Tag Archives: Student Experience

The Cockburn Geological Museum at the Grant Institute holds an extensive collection of over 130,000 geological specimens that reflect the whole spectrum of earth science materials, including minerals, rocks and fossils. Most of these specimens have labels – some have multiple labels, some of these labels are loose paper in the bottom of specimen boxes, while others are glued directly on to the rock or mineral. Some information is written on with red or blue paint. Some specimens have all of the above – some don’t have any labels at all.

There are several specimens at the Cockburn that are clearly marked ‘Sir C Lyell’ – in what looks to be his own handwriting – a good indication that they were originally part of his own collection.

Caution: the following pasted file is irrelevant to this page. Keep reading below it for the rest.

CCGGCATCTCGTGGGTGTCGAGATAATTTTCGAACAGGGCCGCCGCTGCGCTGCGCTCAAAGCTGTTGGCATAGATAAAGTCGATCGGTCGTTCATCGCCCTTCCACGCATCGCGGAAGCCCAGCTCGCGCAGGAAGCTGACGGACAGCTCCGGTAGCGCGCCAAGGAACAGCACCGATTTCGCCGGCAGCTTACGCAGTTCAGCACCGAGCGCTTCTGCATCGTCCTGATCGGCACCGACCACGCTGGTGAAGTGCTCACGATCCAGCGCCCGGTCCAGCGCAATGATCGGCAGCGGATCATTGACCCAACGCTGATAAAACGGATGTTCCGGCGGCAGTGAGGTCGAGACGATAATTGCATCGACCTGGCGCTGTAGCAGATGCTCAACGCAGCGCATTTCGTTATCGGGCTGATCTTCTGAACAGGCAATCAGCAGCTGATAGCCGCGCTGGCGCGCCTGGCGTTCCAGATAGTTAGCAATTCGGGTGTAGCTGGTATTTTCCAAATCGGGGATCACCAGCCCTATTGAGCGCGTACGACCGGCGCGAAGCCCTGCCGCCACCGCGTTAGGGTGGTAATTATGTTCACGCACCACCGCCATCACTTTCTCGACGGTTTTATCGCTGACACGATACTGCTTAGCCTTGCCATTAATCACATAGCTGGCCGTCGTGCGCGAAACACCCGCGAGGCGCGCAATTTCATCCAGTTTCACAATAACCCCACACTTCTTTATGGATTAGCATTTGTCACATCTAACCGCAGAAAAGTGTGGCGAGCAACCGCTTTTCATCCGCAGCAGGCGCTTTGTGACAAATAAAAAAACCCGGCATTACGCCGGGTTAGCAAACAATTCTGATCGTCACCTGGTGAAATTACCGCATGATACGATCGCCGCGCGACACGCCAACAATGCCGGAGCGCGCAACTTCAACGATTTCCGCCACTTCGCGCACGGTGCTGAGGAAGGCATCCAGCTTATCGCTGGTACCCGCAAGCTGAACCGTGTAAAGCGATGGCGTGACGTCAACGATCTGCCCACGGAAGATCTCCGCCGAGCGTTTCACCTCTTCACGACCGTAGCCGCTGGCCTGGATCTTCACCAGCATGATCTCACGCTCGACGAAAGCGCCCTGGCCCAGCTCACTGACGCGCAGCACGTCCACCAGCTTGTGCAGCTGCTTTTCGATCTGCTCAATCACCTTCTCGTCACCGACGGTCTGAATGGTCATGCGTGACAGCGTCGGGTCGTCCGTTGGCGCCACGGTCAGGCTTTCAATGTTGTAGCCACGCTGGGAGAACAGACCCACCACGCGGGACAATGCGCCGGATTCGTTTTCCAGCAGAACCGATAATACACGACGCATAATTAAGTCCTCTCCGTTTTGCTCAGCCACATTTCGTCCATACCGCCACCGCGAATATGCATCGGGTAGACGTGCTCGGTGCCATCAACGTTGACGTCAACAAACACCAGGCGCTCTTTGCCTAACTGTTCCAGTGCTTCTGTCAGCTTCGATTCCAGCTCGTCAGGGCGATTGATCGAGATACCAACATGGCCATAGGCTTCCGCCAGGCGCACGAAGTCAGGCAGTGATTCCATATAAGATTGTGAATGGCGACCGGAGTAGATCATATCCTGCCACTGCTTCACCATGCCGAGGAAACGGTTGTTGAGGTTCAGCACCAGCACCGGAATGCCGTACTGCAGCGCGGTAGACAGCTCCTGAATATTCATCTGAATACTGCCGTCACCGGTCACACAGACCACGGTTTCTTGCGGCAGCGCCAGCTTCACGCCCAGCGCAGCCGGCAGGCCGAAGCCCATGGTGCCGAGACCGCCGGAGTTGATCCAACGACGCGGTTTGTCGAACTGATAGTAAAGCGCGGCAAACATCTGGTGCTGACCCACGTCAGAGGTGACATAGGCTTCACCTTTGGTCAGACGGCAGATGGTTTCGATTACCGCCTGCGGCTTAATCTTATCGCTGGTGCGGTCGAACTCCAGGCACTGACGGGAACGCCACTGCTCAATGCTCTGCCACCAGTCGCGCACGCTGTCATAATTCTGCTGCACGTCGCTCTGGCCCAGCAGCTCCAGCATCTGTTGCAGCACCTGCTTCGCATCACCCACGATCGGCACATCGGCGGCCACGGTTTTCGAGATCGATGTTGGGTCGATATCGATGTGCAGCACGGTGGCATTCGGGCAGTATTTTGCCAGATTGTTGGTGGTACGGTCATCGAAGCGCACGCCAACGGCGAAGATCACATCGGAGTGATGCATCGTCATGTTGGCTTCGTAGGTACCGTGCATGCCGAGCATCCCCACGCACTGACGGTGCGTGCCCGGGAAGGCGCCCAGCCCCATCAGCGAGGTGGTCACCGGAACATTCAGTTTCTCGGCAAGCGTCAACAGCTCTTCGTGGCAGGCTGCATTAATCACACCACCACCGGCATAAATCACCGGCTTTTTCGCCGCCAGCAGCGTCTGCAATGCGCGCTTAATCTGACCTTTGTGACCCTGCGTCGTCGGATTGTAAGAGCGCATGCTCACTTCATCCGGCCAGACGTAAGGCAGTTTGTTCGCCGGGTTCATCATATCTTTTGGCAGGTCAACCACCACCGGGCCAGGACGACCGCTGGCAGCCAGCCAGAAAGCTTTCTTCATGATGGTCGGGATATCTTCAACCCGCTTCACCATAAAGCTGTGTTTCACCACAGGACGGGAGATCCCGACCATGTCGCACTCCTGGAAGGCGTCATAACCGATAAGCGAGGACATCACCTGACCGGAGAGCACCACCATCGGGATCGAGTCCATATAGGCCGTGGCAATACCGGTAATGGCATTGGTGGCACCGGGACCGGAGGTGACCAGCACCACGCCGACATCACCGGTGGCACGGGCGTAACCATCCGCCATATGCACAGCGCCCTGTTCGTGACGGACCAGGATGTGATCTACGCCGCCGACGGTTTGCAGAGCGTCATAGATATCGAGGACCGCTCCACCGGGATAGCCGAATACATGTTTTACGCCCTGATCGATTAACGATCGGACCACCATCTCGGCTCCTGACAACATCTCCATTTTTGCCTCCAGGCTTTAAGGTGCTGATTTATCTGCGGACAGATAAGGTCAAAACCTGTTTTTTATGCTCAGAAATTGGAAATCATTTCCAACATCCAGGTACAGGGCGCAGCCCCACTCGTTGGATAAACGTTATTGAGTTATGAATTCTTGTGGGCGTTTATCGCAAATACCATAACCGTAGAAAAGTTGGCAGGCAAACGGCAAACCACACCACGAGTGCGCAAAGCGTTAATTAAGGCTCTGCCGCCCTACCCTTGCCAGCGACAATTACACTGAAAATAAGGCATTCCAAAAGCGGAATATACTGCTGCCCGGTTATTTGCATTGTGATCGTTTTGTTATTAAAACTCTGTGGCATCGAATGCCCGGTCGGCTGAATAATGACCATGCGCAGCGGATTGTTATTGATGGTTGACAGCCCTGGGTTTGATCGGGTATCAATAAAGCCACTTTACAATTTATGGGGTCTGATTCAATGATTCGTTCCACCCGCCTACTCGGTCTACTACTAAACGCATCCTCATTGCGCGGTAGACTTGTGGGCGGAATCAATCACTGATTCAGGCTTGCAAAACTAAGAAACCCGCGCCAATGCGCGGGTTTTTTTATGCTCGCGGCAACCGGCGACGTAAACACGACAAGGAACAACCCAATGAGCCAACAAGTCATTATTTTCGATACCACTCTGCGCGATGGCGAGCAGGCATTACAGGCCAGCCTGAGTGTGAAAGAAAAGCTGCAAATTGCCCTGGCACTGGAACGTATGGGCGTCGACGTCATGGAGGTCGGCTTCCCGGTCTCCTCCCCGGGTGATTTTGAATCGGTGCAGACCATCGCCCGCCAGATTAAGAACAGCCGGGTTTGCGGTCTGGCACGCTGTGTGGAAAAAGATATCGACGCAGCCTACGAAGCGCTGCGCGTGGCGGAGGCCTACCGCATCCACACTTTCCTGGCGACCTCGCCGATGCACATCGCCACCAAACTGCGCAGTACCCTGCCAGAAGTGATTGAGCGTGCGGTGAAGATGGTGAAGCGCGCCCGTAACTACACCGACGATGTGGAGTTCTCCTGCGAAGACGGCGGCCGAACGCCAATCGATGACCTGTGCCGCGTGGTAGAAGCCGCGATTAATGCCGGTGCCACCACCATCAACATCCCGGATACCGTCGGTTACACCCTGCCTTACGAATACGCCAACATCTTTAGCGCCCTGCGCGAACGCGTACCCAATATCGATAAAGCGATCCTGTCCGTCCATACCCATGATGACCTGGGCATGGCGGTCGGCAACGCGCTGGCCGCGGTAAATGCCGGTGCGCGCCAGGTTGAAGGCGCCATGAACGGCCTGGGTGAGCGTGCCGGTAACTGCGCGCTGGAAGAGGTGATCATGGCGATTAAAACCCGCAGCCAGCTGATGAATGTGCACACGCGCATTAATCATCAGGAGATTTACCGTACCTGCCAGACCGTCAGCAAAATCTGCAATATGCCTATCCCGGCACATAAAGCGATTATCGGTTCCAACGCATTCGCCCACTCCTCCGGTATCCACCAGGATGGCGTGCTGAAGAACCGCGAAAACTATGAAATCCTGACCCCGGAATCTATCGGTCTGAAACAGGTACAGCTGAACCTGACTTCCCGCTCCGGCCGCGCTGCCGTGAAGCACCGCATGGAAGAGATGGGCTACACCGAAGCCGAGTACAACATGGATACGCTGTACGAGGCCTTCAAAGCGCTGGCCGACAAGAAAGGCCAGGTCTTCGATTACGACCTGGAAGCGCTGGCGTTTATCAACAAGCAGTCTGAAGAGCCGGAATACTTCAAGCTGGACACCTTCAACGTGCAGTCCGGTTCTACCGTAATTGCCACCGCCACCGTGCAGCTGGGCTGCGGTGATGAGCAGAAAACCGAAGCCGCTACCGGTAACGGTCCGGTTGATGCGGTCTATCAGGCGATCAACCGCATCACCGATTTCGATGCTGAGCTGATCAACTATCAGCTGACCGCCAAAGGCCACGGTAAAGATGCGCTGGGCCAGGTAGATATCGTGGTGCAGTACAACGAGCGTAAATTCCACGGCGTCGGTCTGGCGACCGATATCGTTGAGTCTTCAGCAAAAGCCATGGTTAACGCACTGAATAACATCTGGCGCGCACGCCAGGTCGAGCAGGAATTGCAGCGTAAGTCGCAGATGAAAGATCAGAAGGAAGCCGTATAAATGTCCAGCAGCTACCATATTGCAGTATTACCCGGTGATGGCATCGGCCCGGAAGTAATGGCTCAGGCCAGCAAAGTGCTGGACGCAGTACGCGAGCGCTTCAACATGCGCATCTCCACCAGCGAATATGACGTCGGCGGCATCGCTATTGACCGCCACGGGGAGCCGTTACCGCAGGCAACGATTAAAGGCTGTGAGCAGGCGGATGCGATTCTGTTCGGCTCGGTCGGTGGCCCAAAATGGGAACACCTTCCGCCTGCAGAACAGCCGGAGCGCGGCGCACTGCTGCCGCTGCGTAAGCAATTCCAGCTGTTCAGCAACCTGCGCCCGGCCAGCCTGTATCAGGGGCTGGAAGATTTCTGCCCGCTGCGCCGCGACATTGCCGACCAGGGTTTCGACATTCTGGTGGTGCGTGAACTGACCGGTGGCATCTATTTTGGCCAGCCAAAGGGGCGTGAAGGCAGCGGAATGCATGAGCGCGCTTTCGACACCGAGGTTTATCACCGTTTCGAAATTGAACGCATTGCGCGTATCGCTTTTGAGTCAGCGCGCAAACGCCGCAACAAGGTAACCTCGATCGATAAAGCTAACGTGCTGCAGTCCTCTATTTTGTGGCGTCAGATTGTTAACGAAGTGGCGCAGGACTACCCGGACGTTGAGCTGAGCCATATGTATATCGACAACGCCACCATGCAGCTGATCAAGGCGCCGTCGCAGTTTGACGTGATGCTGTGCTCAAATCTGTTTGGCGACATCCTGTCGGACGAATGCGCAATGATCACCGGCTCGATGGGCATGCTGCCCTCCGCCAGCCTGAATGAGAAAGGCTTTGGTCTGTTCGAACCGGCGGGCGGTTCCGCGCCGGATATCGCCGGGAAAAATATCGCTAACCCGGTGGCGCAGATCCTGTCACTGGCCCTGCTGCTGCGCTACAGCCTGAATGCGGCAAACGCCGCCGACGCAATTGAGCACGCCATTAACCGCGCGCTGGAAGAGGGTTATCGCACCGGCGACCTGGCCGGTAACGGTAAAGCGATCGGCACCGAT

Now that the University of Edinburgh has acquired Lyell’s 294 Notebooks, for the first time, in a long time, both the specimens and the documentary records, can be brought together to share the same space. The notebooks offer the chance to enrich our knowledge of the specimens, adding valuable context and insight into when and where they were collected, and what they were potentially used for.

Gillian McKay, Curator of the University of Edinburgh's Cockburn Museum

 

 

 

 

 

Using our now well-developed Lyell ‘next level’ palaeography skills, we feel ready to explore the links between specimens and the written information – but to get us started, we brought in the label expert!

Kate Bowell studies the Cockburn Museum's Lyell specimens.

 

Postgraduate researcher Kate Bowell is exploring the stories the National Museum of Scotland has told in their collection of 20,000 exhibition labels and how these stories have changed over time (See Kate’s blog here https://blog.nms.ac.uk/2021/12/14/a-history-of-exhibition-labels-and-the-stories-they-tell/ ). Her experience in studying the stories behind labels means she is the perfect person to help us start formulating a plan.